Dr. Hajduk explains, “We have somebody who needs admission to critical care or a medical bed and we have the beds, but we don´t have the nurses to take care of the patient. Therefore, he or she stays in the ER room for 10, 12, 14 hours, and that´s not ideal care.?

The Health Insurance Connection
Nationally, there are about 44 million people in the United States who do not have health insurance. According to Dr. Hajduk, 40,000 people in Santa Cruz County are uninsured and many of them end up in the emergency rooms. “They can try the county clinics but, yeah, they can get an appointment in two weeks,? he says. Some homeless people, he says, show up at the emergency room as often as five times a month. In Santa Cruz County, inebriates are taken to the emergency room to sober up. Some counties have special facilities for inebriates, but Santa Cruz does not.
The uninsured, the homeless and inebriates who use the emergency room cause huge financial pressures for the county, the hospitals and the doctors. According to Lapid, there is typically a bad debt ratio in the emergency room of about 50 percent. Lapid explains that Medi-Cal and Medicare pay about 20 to 30 cents on the dollar, while HMO´s and insurance companies typically pay 60 to 70 cents on the dollar of charges. On the whole, only half of the costs are covered. As a result, a lot of care is provided for free from local doctors and hospitals.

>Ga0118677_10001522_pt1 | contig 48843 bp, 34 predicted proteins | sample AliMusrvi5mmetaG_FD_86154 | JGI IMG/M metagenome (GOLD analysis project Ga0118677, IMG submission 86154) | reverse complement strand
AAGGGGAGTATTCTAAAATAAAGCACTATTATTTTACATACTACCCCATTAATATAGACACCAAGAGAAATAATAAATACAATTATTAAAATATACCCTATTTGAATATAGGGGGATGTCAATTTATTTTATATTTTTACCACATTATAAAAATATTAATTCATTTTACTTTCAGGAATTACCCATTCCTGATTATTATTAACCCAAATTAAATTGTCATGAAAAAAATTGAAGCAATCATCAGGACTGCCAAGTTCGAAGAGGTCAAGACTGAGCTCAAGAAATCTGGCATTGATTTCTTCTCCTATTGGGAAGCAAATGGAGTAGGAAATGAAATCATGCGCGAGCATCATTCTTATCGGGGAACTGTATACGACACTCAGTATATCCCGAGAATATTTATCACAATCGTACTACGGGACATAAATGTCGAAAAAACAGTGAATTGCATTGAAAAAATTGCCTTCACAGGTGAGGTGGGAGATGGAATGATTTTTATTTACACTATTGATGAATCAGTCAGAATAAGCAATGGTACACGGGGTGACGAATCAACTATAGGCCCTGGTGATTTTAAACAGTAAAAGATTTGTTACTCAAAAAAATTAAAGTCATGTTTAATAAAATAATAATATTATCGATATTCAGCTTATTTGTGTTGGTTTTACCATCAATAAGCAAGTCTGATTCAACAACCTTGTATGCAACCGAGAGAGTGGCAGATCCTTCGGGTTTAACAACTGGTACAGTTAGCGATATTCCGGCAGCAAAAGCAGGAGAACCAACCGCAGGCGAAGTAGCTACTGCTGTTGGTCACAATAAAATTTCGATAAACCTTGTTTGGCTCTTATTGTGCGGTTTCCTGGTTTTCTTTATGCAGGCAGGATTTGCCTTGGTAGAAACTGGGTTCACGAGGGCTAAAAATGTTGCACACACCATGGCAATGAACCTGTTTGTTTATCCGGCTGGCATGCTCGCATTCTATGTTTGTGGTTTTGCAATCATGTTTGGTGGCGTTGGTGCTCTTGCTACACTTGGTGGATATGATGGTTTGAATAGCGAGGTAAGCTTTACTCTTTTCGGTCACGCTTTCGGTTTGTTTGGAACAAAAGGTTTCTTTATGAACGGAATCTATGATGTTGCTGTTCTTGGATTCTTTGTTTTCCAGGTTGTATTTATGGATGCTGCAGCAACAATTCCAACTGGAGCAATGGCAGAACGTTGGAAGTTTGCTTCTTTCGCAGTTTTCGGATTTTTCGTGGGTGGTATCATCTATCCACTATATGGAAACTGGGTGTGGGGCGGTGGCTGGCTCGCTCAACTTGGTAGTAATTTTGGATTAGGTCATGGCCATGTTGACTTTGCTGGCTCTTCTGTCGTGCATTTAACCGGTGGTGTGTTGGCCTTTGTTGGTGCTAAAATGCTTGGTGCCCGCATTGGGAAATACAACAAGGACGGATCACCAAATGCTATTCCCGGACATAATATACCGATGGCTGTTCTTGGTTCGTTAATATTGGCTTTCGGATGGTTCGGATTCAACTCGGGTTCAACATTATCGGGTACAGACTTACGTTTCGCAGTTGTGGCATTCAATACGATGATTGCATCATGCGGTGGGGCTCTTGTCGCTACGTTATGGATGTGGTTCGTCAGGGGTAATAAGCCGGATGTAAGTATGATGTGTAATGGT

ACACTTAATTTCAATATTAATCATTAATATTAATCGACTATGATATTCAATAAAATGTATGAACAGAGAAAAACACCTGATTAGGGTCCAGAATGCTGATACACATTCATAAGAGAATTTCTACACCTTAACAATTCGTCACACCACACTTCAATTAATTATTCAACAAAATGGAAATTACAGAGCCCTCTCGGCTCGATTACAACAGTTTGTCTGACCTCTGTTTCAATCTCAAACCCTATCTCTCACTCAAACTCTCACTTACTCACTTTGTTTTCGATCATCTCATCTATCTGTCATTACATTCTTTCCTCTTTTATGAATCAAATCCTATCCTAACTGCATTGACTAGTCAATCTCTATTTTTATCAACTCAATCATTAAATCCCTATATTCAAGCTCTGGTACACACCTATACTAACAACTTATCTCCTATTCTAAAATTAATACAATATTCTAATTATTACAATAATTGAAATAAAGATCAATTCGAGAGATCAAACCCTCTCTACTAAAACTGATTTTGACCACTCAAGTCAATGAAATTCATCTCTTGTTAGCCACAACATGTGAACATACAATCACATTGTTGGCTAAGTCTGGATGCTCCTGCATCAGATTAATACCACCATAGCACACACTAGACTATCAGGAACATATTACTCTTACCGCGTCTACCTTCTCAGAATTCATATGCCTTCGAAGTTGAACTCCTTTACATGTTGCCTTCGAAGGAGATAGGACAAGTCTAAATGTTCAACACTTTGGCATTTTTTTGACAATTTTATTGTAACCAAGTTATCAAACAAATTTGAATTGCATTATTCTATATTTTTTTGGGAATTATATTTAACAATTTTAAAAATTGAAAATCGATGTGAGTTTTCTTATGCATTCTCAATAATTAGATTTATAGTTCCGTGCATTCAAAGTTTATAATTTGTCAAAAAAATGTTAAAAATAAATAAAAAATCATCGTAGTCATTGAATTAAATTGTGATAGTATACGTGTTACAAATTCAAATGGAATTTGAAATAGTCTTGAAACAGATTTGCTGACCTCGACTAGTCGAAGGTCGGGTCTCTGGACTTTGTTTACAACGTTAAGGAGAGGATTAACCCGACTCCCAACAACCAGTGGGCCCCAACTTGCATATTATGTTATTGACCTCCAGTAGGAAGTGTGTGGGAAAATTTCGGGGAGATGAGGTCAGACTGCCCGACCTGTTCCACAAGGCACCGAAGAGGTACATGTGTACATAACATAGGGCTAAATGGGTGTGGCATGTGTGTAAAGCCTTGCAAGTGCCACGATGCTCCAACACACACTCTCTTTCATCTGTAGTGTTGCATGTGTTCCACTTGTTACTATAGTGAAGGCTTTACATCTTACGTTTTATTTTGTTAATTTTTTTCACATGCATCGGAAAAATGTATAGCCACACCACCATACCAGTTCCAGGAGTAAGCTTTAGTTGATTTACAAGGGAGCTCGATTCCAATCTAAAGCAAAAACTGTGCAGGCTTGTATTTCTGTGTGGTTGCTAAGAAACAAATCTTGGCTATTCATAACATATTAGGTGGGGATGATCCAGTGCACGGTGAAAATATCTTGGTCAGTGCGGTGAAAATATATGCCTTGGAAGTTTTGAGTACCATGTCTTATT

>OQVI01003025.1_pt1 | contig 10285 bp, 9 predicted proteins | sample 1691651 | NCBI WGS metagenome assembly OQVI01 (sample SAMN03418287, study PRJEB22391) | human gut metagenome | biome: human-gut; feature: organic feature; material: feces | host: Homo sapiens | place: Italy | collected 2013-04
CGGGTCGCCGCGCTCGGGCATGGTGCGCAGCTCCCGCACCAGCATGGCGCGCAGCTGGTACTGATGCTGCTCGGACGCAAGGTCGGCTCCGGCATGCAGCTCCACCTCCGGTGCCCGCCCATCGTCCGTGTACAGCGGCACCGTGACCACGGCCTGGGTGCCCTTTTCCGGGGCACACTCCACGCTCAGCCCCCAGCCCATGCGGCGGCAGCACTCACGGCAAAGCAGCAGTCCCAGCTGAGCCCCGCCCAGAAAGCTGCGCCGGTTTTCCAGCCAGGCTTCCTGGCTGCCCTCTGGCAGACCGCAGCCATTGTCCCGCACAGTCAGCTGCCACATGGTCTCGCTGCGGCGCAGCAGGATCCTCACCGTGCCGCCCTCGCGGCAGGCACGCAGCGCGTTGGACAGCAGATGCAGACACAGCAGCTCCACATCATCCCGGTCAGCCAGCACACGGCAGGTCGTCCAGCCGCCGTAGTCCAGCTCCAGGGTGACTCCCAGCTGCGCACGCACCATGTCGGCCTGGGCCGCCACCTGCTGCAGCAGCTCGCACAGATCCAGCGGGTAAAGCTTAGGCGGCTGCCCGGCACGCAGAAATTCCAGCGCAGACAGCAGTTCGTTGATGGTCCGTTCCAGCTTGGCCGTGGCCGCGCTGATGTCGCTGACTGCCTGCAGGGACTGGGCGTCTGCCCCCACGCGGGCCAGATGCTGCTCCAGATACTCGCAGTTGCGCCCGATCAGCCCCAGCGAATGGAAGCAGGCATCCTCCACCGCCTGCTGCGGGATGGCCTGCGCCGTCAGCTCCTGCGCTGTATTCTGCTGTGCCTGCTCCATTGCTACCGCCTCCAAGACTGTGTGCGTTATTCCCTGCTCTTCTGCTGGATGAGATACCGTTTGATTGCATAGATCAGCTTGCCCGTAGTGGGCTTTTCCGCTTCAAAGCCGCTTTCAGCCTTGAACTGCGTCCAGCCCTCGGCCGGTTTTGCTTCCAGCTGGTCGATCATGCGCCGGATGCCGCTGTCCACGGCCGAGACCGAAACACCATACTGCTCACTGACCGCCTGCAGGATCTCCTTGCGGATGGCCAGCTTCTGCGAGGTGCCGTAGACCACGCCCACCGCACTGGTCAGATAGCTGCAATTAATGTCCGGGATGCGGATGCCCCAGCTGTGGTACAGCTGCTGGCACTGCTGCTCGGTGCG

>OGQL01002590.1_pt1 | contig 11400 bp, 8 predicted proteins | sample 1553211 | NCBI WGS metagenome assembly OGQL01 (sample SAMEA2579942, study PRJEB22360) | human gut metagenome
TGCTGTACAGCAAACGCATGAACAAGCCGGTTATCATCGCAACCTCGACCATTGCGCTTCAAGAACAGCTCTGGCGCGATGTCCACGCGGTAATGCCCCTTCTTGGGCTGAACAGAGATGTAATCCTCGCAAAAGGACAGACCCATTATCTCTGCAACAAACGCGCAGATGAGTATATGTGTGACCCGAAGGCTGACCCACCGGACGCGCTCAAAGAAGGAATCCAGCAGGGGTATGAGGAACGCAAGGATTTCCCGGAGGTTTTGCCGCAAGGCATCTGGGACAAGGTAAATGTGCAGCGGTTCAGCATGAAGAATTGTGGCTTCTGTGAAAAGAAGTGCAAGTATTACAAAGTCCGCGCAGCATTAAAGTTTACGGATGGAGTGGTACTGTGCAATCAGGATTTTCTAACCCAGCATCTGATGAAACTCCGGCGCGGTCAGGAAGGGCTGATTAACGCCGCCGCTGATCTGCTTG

The uninsured, however, are not the biggest threat to the emergency rooms. It´s the insured.
“Five years ago, when the studies came out, it was the uninsured. Now, it´s the insured patients,? Lapid says.
Some insured people cannot get convenient appointments with their doctors so they choose to go to the emergency room instead. Some people forget to get their prescriptions refilled during the week and will visit the emergency room over the weekend for their medication.
More and more people are using emergency rooms when they do not have an emergency. According to Lapid, “Studies have shown that true emergencies are about 30 percent of the volume that we see across the nation in the emergency department.? Hajduk and Lapid understand that many people don´t have insurance or health care options, but the doctors recommend that people use alternatives to the emergency room whenever possible.